Except for apyrases, ATPases generally target only the γ-phosphate of a nucleotide. Some non-apyrase ATPases from thermophilic microorganisms are reported to hydrolyze ADP as well as ATP, which has been described as a novel property of the ATPases from extreme thermophiles. Here, we describe an apparent ADP hydrolysis by highly purified preparations of the AAA+ ATPase NtrC1 from an extremely thermophilic bacterium, Aquifex aeolicus. This activity is actually a combination of the activities of the ATPase and contaminating adenylate kinase (AK) from Escherichia coli, which is present at 1/10 000 of the level of the ATPase. AK catalyzes conversion of two molecules of ADP into AMP and ATP, the latter being a substrate for the ATPase. We raise concern that the observed thermotolerance of E. coli AK and its copurification with thermostable proteins by commonly used methods may confound studies of enzymes that specifically catalyze hydrolysis of nucleoside diphosphates or triphosphates. For example, contamination with E. coli AK may be responsible for reported ADPase activities of the ATPase chaperonins from Pyrococcus furiosus, Pyrococcus horikoshii, Methanococcus jannaschii and Thermoplasma acidophilum; the ATP/ADP-dependent DNA ligases from Aeropyrum pernix K1 and Staphylothermus marinus; or the reported ATP-dependent activities of ADP-dependent phosphofructokinase of P. furiosus. Purification methods developed to separate NtrC1 ATPase from AK also revealed two distinct forms of the ATPase. One is tightly bound to ADP or GDP and able to bind to Q but not S ion exchange matrixes. The other is nucleotide-free and binds to both Q and S ion exchange matrixes.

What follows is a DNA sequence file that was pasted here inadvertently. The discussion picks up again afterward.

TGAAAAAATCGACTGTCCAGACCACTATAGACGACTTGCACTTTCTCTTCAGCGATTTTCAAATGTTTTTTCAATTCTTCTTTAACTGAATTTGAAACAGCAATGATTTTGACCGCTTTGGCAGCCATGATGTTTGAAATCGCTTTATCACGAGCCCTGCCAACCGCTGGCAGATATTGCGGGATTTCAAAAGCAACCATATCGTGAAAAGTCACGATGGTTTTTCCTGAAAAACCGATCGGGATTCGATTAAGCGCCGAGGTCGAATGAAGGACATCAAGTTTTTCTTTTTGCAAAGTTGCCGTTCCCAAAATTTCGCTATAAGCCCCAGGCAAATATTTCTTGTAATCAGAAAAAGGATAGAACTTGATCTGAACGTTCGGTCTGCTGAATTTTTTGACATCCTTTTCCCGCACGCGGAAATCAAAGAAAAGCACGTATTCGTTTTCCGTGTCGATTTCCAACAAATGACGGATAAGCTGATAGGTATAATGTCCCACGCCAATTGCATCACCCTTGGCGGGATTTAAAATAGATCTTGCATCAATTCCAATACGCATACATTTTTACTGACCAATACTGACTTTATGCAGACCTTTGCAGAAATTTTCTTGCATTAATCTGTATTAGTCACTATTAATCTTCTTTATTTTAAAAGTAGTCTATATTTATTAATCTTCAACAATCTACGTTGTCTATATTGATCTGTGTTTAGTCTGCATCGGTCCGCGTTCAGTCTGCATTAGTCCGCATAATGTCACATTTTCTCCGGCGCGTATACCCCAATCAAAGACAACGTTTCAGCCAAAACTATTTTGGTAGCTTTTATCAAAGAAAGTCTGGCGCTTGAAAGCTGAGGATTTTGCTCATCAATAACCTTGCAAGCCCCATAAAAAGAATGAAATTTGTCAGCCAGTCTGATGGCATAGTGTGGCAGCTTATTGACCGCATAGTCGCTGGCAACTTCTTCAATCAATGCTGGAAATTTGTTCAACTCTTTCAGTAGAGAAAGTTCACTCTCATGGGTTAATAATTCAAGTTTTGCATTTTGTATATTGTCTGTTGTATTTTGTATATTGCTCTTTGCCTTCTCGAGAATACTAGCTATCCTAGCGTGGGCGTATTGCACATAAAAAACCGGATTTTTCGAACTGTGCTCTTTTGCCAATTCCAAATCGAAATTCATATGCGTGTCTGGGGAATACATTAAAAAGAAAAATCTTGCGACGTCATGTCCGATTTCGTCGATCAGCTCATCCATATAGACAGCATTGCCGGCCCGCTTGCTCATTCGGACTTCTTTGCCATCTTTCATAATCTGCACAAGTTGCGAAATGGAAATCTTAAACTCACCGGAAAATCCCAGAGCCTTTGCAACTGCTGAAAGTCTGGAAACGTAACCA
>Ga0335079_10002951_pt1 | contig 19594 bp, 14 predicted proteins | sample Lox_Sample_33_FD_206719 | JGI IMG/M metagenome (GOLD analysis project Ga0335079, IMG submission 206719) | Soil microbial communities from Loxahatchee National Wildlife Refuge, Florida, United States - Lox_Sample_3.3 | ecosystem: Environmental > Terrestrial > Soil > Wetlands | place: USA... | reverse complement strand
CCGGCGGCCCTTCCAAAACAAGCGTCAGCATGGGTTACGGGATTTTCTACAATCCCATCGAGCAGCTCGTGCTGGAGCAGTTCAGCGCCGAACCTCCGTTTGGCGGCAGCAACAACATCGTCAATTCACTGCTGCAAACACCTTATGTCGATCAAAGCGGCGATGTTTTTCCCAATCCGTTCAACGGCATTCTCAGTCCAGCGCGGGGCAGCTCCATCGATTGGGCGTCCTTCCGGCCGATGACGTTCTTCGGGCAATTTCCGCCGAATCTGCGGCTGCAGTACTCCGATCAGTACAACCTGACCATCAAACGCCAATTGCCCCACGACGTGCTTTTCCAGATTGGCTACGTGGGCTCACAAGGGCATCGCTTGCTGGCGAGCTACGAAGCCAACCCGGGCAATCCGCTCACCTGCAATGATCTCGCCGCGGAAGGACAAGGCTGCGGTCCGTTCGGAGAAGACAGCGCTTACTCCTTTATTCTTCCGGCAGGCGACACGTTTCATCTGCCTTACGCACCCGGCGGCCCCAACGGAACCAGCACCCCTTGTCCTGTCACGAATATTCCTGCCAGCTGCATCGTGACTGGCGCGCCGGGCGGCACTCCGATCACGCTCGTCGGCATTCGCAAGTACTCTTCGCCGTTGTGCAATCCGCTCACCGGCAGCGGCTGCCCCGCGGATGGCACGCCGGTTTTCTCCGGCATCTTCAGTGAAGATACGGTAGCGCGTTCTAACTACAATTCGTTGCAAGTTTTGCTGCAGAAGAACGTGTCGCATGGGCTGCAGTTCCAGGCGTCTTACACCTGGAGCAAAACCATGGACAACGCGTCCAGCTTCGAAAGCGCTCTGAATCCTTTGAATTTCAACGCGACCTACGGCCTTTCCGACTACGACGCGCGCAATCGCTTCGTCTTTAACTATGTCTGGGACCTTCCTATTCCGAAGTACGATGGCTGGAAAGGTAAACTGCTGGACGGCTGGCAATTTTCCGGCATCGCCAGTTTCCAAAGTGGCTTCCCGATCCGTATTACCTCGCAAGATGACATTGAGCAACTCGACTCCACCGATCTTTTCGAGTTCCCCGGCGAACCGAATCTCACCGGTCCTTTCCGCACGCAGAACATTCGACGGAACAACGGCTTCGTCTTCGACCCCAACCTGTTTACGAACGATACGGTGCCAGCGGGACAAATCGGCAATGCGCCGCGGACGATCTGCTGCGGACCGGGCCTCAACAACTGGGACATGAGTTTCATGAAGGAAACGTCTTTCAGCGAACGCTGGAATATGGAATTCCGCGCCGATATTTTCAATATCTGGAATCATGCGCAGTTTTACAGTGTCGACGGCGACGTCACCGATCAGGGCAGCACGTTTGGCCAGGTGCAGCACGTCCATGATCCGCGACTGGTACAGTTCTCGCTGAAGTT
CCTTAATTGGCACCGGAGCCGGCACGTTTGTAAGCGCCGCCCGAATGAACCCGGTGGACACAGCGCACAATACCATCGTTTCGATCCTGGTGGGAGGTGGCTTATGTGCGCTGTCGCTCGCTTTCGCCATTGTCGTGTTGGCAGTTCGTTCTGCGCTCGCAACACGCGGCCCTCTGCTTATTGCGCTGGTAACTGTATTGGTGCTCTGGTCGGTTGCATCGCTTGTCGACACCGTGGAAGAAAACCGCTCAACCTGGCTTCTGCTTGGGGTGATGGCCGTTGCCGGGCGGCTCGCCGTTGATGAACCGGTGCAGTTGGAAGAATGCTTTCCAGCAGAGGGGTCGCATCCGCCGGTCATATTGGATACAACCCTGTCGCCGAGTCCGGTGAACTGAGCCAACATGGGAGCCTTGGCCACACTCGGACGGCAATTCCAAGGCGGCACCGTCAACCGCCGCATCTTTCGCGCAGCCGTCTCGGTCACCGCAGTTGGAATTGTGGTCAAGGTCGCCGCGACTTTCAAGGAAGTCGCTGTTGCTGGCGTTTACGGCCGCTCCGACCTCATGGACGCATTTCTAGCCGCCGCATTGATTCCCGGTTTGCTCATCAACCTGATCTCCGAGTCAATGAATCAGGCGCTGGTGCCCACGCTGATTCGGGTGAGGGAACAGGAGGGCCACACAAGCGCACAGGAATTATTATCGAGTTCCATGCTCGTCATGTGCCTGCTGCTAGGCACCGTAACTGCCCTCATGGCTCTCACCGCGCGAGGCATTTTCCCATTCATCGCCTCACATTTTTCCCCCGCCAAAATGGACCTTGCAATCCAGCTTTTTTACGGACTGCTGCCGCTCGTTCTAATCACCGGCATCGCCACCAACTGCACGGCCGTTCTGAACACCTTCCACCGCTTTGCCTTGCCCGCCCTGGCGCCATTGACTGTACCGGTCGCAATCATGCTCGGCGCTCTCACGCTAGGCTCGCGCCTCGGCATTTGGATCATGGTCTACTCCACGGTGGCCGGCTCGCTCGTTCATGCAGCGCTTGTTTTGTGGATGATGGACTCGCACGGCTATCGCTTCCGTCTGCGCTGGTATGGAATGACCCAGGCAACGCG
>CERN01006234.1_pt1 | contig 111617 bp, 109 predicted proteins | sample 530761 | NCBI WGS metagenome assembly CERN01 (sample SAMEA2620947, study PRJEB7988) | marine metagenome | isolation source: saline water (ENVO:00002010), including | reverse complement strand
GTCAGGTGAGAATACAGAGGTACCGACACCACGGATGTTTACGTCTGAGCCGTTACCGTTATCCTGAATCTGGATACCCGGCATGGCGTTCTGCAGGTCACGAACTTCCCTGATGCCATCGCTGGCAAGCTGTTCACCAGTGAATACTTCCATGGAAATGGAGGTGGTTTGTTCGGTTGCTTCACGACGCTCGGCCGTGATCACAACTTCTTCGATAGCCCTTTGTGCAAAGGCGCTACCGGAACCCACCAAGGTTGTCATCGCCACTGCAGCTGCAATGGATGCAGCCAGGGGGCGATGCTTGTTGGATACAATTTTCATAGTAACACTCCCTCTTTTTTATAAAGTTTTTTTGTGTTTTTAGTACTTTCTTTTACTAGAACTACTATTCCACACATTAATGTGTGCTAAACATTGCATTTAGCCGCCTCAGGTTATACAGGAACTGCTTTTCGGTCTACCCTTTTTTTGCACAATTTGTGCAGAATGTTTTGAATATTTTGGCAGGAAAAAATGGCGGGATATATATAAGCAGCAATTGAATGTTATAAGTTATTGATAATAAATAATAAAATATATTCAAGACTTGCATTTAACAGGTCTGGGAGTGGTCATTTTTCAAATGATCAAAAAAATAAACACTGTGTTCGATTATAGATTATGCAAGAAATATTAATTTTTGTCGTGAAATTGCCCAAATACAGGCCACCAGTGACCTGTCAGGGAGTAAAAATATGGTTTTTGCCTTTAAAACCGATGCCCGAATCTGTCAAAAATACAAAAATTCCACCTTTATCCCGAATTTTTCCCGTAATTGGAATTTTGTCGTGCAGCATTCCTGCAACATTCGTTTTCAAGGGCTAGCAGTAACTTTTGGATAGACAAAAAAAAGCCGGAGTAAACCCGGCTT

All Science Journal Classification (ASJC) codes
- Molecular Biology
- Cell Biology